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FiTV

Too early for Christmas

Hallmark Channel movies and W Network are once again launching their annual “Christmas in July” campaign with a month of holiday-themed films to warm the cockles of your already sweating heart.  They call it the “new summer tradition.”  I call it “what-are-you-nuts?” crazy.

While I’m sprawled on my couch, hiding from the ever-rising humidex outside with a fan blowing nearby to offset my lack of air conditioning, Canada’s W Network is showing couples wrapped in sweaters and blankets drinking cocoa in front of a roaring fire.  And I ask, “Why?”

In Canada, we have approximately three months where people don’t complain about the cold.  I can say this with confidence having been accosted in the community just to hear people’s “good-natured” ribbing over last night’s weather forecast for 20 years.  (Hey, at least they’re not throwing things at me like Nicholas Cage in The Weather Man.)

Unless it’s sunny and a balmy 24 Celsius, most people aren’t happy.  It’s either too hot, too humid, or too cold.  (Yes, even in the summer.)

Of course, in the winter, it’s worse.  Regardless of what the normal temperature is on a particular day, people will complain.  Loudly.  It’s just in their nature.

But now, as of June 20, summer has begun.  And it’s a hot one.  Environment Canada has already issued heat warnings on multiple days throughout the country and it’s only the beginning of July.  My nightly weather forecasts regularly include words like humidex, sweltering, sticky, UV Index, and sunscreen.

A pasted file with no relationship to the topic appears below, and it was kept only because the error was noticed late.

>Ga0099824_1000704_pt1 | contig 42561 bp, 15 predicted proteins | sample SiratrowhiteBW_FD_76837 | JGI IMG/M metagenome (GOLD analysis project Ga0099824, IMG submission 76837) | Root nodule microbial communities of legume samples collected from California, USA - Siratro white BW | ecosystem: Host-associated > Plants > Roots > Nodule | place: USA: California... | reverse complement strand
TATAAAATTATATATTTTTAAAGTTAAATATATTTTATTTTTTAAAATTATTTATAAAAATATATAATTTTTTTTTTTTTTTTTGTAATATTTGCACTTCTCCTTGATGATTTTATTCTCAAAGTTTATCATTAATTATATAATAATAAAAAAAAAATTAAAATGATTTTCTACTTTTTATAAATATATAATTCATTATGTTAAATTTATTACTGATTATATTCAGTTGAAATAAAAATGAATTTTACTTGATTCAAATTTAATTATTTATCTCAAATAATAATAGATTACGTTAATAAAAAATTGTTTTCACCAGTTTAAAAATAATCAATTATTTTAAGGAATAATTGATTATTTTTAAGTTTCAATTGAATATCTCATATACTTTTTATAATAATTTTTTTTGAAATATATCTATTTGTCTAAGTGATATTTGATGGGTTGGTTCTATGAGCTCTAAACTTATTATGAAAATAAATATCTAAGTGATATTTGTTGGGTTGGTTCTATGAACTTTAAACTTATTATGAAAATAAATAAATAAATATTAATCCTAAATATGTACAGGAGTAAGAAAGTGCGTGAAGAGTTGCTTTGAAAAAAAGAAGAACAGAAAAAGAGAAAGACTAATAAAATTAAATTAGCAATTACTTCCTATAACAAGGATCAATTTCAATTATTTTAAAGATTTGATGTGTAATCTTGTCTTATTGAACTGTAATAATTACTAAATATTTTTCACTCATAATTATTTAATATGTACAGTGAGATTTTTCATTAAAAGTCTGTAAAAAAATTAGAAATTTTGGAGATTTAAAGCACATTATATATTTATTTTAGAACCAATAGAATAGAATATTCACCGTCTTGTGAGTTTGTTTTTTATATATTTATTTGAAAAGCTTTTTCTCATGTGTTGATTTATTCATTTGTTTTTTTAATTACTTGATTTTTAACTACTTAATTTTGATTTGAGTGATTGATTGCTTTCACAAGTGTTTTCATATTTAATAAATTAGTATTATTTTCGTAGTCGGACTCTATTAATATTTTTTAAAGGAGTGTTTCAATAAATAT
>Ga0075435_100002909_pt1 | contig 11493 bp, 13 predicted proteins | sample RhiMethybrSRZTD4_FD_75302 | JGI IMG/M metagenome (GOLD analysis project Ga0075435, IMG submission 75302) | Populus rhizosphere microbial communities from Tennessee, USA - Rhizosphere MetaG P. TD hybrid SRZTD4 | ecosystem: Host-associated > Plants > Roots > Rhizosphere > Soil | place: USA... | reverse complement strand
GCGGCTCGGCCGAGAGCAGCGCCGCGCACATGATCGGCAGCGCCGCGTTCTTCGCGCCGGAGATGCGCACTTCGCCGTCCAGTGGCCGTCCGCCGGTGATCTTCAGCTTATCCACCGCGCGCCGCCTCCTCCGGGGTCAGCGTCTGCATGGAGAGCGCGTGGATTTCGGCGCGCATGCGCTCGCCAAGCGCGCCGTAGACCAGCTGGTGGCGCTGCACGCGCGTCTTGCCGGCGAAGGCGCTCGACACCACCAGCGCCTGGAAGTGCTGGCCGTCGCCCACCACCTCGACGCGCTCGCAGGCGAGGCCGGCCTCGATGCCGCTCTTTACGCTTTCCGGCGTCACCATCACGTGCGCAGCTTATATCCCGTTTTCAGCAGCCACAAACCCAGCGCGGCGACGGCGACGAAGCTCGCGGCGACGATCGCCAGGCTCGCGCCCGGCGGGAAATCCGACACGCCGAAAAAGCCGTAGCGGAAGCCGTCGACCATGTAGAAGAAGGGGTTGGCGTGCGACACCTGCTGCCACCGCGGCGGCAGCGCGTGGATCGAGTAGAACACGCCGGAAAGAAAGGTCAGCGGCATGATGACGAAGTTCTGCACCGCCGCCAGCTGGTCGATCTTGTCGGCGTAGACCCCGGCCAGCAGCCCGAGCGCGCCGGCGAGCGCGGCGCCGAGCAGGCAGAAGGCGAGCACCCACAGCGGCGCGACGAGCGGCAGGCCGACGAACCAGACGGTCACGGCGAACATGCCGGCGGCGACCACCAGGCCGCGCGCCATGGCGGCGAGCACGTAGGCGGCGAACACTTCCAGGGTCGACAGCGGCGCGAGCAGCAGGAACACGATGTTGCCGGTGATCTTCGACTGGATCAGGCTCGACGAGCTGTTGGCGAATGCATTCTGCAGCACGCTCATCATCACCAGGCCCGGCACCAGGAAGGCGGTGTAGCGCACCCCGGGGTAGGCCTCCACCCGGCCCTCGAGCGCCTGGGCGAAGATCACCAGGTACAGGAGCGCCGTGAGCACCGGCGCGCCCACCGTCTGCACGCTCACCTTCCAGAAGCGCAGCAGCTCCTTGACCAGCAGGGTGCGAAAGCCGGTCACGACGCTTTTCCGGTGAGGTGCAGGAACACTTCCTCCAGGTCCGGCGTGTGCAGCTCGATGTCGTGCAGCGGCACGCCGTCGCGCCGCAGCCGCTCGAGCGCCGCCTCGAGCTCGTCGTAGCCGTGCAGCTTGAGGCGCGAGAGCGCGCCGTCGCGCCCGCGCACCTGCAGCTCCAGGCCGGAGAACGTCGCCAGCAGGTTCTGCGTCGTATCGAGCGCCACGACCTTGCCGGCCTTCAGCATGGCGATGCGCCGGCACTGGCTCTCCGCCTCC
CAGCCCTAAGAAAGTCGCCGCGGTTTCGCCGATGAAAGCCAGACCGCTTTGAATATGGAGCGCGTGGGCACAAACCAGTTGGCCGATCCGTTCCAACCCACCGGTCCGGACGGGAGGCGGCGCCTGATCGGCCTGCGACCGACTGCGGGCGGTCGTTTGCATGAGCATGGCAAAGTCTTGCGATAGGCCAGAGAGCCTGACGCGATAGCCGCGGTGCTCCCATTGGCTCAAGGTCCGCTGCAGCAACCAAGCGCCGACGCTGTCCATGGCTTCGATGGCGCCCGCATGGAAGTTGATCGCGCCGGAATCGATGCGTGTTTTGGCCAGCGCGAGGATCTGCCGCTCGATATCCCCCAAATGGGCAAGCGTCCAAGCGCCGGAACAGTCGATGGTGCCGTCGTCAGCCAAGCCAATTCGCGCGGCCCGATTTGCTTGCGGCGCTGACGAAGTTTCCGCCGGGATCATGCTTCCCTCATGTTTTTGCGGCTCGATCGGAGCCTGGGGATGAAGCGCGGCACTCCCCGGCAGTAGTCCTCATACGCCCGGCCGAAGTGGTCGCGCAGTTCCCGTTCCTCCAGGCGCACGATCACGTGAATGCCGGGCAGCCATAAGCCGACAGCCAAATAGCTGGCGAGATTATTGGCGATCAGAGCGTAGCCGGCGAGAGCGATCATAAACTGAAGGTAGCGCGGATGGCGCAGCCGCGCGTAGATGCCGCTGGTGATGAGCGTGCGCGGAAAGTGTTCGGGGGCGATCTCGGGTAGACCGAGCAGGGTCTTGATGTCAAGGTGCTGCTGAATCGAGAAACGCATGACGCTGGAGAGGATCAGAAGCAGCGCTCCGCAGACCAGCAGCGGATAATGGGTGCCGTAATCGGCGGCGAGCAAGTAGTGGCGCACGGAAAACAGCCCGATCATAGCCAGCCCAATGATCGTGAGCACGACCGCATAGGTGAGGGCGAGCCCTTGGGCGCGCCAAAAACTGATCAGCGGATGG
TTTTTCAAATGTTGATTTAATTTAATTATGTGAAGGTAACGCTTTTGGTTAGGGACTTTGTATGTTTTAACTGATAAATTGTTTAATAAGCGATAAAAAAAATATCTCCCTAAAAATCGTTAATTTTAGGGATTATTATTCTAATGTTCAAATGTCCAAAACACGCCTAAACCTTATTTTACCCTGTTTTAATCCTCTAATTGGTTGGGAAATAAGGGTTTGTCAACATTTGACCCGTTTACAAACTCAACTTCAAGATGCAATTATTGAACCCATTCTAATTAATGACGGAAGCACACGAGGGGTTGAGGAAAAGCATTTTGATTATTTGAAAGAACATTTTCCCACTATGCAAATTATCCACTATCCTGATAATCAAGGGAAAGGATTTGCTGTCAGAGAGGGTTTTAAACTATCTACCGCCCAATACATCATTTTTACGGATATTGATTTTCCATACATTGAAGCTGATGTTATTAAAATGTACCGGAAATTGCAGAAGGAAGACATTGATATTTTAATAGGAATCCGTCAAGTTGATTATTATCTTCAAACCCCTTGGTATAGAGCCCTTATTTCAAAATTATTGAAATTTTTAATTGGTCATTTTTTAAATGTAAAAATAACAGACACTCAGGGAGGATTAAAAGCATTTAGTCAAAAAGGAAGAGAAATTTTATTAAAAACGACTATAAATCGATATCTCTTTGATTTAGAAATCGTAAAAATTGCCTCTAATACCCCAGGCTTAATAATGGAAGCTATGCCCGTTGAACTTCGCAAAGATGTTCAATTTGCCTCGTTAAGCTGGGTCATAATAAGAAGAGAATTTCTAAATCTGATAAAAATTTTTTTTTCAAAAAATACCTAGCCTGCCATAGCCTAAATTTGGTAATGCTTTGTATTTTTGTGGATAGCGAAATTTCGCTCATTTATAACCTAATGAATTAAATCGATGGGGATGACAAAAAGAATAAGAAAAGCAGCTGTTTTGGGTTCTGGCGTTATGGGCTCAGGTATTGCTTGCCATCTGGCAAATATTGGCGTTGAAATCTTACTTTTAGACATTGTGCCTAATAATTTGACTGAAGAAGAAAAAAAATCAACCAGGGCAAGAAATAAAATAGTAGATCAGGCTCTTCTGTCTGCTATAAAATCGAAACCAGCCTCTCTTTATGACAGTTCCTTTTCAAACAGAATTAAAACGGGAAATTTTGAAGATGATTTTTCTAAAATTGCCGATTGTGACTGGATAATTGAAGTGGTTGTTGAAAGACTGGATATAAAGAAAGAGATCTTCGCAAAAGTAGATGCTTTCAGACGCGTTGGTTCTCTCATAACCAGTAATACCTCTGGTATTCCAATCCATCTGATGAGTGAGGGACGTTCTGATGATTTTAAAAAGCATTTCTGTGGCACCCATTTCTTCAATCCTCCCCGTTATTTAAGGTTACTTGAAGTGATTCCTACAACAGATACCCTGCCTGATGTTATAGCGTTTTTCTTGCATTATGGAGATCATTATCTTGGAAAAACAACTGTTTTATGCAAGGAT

Does that mean fickle TV viewers suddenly want to see snow?  Is this an example of always wanting what you don’t have?  Tall people want to be short.  Petite’s want a few more inches.

I think most of us are fine with waiting three or four more months before facing falling flurries in our recreation time.

However, that’s not really what these movies are about.  The growing number of holiday made-for-TV films fill a desperate need for emotional warmth, kindness, and connection.  Usually, that occurs during December when people notice they’re alone while others are celebrating together.

But this year, COVID hit.  So instead of waiting until December, we’ve already experienced months of separation.  We’ve been working from home and avoiding social gatherings with friends.  So perhaps experiencing a little human connection – even if it’s on a television screen – isn’t a bad idea.

Of course, that could be done with the hundreds of other non-snow-related romance flicks in the Hallmark stable … where that sweaty, half-dressed guy shovels the hay and does his chores before leaping onto his stallion and sorry, where was I?

It’s nice that the W Network wants to bring joy and love to its viewers this summer.  But Christmas in July?

Thanks, I’ll skip any connection to snow until I’m forced to unpack my shovel, scraper, de-icer, hats, mitts, scarves, hand-warmers, boots, and parkas.  The closest I want to come to ice and snow right now is when I stick my head in my freezer to cool off.